The site went live on July 16, 1995 and became visible to all web users. And as word spread, the small Amazon teams are almost immediately that they had open a strange window onto human behavior. The internet’s early adopters ordered computer manuals, Dilbert comic collections, books on repairing antique musical instruments — and sex guides. (The bestseller on Amazon.com from that first year: How To Set Up And Maintain A World Wide Web Site: The Guide For Information Providers, by Lincoln D. Stein.
There were orders from US troops overseas and from an individual in Ohio who wrote to say he lived 50 miles away from the nearest bookstore and that Amazon.com was a godsend. Someone from the European Southern Observatory in Chile ordered a Carl Sagan book, apparently as a test, and after the order was successful, the customer placed a second order for 7000 copies of the same book. Amazon was getting one of the first glimpses of the “long tail” — the large number of esoteric items that appeal to relatively few. Paul Davis once surveyed the assortment of books squirreled away on the shelves in the basement and with a sigh called it “the smallest and most eclectic bookstore in the world.”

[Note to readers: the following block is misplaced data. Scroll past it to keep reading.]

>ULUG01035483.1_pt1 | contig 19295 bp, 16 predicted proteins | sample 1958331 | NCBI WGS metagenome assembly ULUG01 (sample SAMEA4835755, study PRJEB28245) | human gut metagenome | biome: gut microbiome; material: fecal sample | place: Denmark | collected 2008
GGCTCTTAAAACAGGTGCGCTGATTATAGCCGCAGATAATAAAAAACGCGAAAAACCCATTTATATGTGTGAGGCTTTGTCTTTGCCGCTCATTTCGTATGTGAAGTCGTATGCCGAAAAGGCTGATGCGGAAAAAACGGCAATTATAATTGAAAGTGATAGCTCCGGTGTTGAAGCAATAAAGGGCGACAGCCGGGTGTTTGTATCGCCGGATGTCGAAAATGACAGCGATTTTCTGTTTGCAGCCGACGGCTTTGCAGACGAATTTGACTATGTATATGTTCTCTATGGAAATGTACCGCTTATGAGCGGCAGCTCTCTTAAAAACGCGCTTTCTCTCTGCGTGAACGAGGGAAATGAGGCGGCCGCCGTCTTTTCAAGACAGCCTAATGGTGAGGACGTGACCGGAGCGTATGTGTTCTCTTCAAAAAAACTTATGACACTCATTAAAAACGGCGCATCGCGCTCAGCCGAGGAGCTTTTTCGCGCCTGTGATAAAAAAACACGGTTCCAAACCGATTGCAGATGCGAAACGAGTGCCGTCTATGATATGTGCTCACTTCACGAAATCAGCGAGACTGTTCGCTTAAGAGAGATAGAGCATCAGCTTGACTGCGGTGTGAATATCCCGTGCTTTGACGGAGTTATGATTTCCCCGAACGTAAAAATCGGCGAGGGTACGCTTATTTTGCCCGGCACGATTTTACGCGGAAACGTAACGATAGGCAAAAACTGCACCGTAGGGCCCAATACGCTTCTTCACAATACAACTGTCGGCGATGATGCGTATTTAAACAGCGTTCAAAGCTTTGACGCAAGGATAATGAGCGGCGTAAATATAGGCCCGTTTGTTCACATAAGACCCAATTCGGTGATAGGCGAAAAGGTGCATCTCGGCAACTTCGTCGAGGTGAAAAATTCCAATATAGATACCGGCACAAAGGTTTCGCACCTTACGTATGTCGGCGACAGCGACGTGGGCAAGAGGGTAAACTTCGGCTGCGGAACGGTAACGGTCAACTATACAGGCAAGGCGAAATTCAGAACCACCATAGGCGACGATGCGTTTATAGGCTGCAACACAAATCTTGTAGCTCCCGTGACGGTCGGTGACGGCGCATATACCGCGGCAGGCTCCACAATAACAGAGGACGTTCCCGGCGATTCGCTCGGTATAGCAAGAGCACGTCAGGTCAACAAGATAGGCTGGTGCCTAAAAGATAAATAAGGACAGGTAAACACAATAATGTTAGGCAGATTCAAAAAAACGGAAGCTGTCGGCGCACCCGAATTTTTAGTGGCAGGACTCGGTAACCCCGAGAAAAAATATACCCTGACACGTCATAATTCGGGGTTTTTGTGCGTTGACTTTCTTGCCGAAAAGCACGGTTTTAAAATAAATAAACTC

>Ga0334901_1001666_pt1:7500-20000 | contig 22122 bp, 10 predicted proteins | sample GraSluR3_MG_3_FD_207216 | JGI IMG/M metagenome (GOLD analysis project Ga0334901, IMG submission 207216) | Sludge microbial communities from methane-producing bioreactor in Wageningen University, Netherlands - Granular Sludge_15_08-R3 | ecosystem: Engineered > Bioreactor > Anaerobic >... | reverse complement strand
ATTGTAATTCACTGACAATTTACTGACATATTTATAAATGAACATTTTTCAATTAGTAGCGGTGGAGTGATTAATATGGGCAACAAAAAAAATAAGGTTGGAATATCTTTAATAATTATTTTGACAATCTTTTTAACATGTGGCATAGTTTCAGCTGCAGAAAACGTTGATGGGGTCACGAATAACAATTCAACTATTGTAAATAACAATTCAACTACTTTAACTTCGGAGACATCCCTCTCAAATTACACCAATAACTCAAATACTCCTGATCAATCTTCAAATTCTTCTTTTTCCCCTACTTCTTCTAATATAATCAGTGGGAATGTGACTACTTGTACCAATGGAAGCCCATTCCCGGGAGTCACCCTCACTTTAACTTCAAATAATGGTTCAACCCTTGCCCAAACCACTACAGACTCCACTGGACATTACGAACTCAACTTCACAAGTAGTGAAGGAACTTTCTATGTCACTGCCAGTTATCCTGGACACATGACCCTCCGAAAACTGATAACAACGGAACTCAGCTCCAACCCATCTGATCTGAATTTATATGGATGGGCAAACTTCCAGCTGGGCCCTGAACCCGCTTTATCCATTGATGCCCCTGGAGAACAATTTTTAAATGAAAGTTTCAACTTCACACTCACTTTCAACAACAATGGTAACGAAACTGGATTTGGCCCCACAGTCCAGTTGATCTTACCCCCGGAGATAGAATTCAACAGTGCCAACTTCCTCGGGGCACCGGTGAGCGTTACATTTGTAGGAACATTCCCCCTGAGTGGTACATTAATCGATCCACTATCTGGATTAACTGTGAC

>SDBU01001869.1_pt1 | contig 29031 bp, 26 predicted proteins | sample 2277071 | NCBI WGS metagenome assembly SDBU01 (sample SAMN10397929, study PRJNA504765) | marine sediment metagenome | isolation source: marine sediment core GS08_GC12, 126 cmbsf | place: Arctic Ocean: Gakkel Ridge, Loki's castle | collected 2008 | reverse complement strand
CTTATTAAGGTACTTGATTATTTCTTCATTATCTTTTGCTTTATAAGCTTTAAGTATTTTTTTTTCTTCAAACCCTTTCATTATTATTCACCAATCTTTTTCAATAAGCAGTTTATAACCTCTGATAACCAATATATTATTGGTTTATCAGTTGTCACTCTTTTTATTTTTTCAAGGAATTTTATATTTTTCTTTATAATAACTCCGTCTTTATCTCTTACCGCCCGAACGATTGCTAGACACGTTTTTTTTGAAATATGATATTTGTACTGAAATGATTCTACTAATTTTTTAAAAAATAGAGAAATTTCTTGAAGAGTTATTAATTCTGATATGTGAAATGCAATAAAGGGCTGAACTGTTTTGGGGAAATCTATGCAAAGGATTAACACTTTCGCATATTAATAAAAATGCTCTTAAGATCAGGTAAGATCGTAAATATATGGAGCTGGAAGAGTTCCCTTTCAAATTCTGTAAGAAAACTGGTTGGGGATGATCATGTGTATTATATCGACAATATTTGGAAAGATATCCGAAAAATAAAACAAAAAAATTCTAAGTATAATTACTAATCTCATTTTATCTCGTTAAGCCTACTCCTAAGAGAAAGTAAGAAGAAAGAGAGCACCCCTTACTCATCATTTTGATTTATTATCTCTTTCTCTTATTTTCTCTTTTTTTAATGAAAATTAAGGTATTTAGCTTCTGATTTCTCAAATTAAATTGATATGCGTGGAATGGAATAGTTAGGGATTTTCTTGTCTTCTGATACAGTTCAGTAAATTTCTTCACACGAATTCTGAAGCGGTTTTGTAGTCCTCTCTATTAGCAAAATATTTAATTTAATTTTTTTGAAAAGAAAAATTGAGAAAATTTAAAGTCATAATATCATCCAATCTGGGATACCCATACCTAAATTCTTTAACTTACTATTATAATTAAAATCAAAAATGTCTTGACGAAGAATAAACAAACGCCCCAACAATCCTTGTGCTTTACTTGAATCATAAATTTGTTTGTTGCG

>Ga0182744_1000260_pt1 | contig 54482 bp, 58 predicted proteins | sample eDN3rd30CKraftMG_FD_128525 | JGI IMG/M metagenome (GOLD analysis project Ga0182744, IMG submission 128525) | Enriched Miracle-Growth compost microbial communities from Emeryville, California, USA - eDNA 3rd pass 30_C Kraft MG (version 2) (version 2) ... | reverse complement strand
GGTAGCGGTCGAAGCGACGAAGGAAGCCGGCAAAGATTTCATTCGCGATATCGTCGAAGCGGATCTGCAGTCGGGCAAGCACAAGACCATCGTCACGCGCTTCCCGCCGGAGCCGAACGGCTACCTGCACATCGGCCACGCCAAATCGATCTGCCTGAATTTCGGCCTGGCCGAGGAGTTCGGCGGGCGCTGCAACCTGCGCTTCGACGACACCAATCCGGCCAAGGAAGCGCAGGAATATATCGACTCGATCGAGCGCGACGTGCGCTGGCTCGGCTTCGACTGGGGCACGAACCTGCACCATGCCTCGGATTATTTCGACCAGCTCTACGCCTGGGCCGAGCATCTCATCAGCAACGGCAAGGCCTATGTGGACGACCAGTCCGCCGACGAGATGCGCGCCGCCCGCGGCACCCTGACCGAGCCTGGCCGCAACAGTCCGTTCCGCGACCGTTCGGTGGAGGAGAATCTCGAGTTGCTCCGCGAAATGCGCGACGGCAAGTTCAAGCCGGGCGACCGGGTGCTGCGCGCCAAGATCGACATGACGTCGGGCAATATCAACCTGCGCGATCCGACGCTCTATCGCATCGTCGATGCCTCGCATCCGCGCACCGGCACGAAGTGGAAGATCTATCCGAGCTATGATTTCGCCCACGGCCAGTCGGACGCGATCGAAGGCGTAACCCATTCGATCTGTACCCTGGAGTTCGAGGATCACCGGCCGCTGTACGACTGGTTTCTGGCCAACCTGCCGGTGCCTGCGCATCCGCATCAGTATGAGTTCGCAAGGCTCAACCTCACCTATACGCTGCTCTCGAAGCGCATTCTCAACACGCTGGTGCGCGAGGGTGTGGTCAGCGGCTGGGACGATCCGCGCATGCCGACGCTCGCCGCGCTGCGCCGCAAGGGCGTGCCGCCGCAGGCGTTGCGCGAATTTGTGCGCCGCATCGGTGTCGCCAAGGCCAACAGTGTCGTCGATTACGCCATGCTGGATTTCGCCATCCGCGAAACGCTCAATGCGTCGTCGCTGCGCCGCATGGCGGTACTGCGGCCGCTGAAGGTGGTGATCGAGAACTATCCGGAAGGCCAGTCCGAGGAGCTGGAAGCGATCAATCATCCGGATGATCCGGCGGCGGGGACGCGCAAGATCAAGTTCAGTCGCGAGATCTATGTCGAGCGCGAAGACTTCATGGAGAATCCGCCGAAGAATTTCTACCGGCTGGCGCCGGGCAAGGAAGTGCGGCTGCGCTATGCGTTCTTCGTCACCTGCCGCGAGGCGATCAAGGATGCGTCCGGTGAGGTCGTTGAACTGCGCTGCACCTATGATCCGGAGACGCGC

No one had been hired yet to pack books, so when volumes rose and the company fell behind on shipping, Bezos, Kaphan, and the others would descend to the basement at night to assemble customer orders. The next day, Bezos, MacKenzie, or an employee would drive the boxes to UPS or the post office.
The packing work was arduous and often lasted well into the night. Employees assembled orders on the floor, wrapping books in a cohesive cardboard that stuck to itself but not anything else. That summer, Nicholas Lovejoy, a former D.E. Shaw employee who had left the hedge fund to teach high school math in Seattle, joined the company part-time and made the obvious suggestion of adding packing tables to the warehouse. That tidy anecdote quickly made catalog of Jeffisms and was still being repeated 20 years later. “I thought that it was the most brilliant idea I’ve ever heard in my life,” Bezos said in a speech, finding the story so freshly amusing that he accompanied it with a honking laugh.